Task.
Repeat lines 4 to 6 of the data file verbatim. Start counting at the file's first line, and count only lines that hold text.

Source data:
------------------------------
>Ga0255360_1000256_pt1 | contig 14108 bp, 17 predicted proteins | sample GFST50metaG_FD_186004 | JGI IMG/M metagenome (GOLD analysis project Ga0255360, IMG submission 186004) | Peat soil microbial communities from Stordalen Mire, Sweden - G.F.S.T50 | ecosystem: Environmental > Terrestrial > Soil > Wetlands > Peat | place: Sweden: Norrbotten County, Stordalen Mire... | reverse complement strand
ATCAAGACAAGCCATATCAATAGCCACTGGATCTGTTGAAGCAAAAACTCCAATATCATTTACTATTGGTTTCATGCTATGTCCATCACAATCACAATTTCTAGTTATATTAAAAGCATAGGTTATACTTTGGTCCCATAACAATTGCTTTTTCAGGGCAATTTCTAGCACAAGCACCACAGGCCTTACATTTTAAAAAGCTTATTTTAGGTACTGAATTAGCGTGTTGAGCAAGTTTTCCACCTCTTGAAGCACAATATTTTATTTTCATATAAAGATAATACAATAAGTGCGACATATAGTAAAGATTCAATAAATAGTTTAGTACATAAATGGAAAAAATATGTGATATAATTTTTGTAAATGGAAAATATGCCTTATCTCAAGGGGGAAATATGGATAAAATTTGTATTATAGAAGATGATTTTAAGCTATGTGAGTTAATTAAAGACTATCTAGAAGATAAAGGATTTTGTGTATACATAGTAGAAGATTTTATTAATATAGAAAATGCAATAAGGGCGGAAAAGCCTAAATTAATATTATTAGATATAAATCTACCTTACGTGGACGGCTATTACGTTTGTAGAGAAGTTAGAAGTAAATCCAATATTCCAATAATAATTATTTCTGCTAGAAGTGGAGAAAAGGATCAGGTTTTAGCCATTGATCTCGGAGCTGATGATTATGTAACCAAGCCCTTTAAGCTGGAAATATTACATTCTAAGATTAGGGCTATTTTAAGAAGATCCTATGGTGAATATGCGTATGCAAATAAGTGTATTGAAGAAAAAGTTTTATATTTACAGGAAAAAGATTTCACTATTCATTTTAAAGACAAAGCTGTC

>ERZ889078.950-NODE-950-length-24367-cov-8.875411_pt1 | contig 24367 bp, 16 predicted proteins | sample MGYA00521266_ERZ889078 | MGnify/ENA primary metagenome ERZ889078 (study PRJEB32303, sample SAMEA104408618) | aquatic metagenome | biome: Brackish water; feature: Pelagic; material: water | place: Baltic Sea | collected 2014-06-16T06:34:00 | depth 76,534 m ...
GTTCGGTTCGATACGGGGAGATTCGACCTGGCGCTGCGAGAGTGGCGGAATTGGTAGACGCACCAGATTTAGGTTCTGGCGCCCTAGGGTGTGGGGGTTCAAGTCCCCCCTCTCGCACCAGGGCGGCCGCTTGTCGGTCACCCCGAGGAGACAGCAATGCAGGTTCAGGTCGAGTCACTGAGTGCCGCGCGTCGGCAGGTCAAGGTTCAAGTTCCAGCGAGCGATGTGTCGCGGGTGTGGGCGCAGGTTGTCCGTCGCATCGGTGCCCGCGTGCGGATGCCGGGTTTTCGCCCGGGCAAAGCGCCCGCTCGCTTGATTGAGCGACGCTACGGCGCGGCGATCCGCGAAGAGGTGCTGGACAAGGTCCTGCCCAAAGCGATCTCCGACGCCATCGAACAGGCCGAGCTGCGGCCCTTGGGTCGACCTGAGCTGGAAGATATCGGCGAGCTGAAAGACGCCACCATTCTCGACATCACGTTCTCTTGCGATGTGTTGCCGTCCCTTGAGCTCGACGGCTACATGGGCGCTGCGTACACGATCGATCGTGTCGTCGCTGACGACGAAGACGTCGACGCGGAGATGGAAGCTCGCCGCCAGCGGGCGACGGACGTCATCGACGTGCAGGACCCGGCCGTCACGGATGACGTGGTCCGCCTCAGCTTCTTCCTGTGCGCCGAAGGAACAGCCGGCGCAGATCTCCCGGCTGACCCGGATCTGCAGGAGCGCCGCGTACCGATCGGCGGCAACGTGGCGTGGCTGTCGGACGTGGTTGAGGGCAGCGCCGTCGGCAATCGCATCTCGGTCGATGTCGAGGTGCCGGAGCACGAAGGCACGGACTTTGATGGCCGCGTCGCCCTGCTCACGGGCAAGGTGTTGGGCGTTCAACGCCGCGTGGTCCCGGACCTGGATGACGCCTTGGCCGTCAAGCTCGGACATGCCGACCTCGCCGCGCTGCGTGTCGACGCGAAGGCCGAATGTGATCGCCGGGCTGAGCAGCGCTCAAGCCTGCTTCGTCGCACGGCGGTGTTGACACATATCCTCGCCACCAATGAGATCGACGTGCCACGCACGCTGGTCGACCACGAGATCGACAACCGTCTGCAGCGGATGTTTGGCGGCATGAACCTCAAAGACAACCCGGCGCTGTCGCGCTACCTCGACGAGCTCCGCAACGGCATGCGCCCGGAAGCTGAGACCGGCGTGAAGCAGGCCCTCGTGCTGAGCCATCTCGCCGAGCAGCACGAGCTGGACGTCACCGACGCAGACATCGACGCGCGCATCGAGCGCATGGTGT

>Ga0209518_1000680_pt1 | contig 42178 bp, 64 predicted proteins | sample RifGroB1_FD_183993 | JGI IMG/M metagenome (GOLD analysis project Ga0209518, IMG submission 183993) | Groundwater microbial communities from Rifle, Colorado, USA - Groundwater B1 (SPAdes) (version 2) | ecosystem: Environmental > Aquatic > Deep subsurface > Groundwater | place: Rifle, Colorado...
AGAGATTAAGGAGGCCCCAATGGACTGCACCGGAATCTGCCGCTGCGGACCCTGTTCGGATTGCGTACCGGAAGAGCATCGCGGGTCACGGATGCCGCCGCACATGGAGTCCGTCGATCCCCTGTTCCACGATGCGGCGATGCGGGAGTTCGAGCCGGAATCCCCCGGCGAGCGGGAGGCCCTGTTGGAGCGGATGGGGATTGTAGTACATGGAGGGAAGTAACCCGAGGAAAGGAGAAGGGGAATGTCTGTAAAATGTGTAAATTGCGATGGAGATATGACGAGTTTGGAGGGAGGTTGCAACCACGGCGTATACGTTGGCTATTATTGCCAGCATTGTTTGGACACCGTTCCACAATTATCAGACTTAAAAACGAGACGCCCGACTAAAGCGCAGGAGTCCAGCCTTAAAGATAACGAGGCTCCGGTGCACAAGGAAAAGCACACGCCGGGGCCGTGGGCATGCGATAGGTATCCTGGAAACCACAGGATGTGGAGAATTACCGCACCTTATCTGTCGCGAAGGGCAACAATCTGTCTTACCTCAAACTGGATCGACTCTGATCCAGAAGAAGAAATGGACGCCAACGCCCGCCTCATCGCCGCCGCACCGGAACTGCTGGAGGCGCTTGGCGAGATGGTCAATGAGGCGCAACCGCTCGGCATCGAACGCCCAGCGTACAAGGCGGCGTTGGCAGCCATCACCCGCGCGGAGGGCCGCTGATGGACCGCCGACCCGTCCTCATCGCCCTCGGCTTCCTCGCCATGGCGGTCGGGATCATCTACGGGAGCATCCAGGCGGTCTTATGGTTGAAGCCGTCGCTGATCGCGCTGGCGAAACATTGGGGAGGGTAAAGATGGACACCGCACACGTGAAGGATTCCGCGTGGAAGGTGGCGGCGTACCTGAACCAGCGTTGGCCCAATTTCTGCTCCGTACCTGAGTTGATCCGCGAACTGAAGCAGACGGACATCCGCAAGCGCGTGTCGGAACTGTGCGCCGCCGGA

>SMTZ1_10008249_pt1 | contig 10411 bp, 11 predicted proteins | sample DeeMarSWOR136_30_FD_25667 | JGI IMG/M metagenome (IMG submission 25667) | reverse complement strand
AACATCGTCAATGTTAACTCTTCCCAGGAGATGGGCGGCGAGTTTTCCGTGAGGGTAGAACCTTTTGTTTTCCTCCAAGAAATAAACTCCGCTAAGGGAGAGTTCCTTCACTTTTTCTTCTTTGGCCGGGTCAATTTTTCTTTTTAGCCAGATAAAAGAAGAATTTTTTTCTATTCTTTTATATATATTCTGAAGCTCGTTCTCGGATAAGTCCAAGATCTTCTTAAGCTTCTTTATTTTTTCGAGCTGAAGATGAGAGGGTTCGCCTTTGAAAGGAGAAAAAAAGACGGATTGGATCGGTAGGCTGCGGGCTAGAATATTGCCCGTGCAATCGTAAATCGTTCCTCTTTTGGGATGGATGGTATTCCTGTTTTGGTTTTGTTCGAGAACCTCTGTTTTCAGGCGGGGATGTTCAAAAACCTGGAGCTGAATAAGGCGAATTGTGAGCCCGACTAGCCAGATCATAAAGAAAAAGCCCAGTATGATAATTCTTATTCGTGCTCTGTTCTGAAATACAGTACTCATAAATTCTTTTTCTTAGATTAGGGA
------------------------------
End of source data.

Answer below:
GTTCGGTTCGATACGGGGAGATTCGACCTGGCGCTGCGAGAGTGGCGGAATTGGTAGACGCACCAGATTTAGGTTCTGGCGCCCTAGGGTGTGGGGGTTCAAGTCCCCCCTCTCGCACCAGGGCGGCCGCTTGTCGGTCACCCCGAGGAGACAGCAATGCAGGTTCAGGTCGAGTCACTGAGTGCCGCGCGTCGGCAGGTCAAGGTTCAAGTTCCAGCGAGCGATGTGTCGCGGGTGTGGGCGCAGGTTGTCCGTCGCATCGGTGCCCGCGTGCGGATGCCGGGTTTTCGCCCGGGCAAAGCGCCCGCTCGCTTGATTGAGCGACGCTACGGCGCGGCGATCCGCGAAGAGGTGCTGGACAAGGTCCTGCCCAAAGCGATCTCCGACGCCATCGAACAGGCCGAGCTGCGGCCCTTGGGTCGACCTGAGCTGGAAGATATCGGCGAGCTGAAAGACGCCACCATTCTCGACATCACGTTCTCTTGCGATGTGTTGCCGTCCCTTGAGCTCGACGGCTACATGGGCGCTGCGTACACGATCGATCGTGTCGTCGCTGACGACGAAGACGTCGACGCGGAGATGGAAGCTCGCCGCCAGCGGGCGACGGACGTCATCGACGTGCAGGACCCGGCCGTCACGGATGACGTGGTCCGCCTCAGCTTCTTCCTGTGCGCCGAAGGAACAGCCGGCGCAGATCTCCCGGCTGACCCGGATCTGCAGGAGCGCCGCGTACCGATCGGCGGCAACGTGGCGTGGCTGTCGGACGTGGTTGAGGGCAGCGCCGTCGGCAATCGCATCTCGGTCGATGTCGAGGTGCCGGAGCACGAAGGCACGGACTTTGATGGCCGCGTCGCCCTGCTCACGGGCAAGGTGTTGGGCGTTCAACGCCGCGTGGTCCCGGACCTGGATGACGCCTTGGCCGTCAAGCTCGGACATGCCGACCTCGCCGCGCTGCGTGTCGACGCGAAGGCCGAATGTGATCGCCGGGCTGAGCAGCGCTCAAGCCTGCTTCGTCGCACGGCGGTGTTGACACATATCCTCGCCACCAATGAGATCGACGTGCCACGCACGCTGGTCGACCACGAGATCGACAACCGTCTGCAGCGGATGTTTGGCGGCATGAACCTCAAAGACAACCCGGCGCTGTCGCGCTACCTCGACGAGCTCCGCAACGGCATGCGCCCGGAAGCTGAGACCGGCGTGAAGCAGGCCCTCGTGCTGAGCCATCTCGCCGAGCAGCACGAGCTGGACGTCACCGACGCAGACATCGACGCGCGCATCGAGCGCATGGTGT

>Ga0209518_1000680_pt1 | contig 42178 bp, 64 predicted proteins | sample RifGroB1_FD_183993 | JGI IMG/M metagenome (GOLD analysis project Ga0209518, IMG submission 183993) | Groundwater microbial communities from Rifle, Colorado, USA - Groundwater B1 (SPAdes) (version 2) | ecosystem: Environmental > Aquatic > Deep subsurface > Groundwater | place: Rifle, Colorado...
AGAGATTAAGGAGGCCCCAATGGACTGCACCGGAATCTGCCGCTGCGGACCCTGTTCGGATTGCGTACCGGAAGAGCATCGCGGGTCACGGATGCCGCCGCACATGGAGTCCGTCGATCCCCTGTTCCACGATGCGGCGATGCGGGAGTTCGAGCCGGAATCCCCCGGCGAGCGGGAGGCCCTGTTGGAGCGGATGGGGATTGTAGTACATGGAGGGAAGTAACCCGAGGAAAGGAGAAGGGGAATGTCTGTAAAATGTGTAAATTGCGATGGAGATATGACGAGTTTGGAGGGAGGTTGCAACCACGGCGTATACGTTGGCTATTATTGCCAGCATTGTTTGGACACCGTTCCACAATTATCAGACTTAAAAACGAGACGCCCGACTAAAGCGCAGGAGTCCAGCCTTAAAGATAACGAGGCTCCGGTGCACAAGGAAAAGCACACGCCGGGGCCGTGGGCATGCGATAGGTATCCTGGAAACCACAGGATGTGGAGAATTACCGCACCTTATCTGTCGCGAAGGGCAACAATCTGTCTTACCTCAAACTGGATCGACTCTGATCCAGAAGAAGAAATGGACGCCAACGCCCGCCTCATCGCCGCCGCACCGGAACTGCTGGAGGCGCTTGGCGAGATGGTCAATGAGGCGCAACCGCTCGGCATCGAACGCCCAGCGTACAAGGCGGCGTTGGCAGCCATCACCCGCGCGGAGGGCCGCTGATGGACCGCCGACCCGTCCTCATCGCCCTCGGCTTCCTCGCCATGGCGGTCGGGATCATCTACGGGAGCATCCAGGCGGTCTTATGGTTGAAGCCGTCGCTGATCGCGCTGGCGAAACATTGGGGAGGGTAAAGATGGACACCGCACACGTGAAGGATTCCGCGTGGAAGGTGGCGGCGTACCTGAACCAGCGTTGGCCCAATTTCTGCTCCGTACCTGAGTTGATCCGCGAACTGAAGCAGACGGACATCCGCAAGCGCGTGTCGGAACTGTGCGCCGCCGGA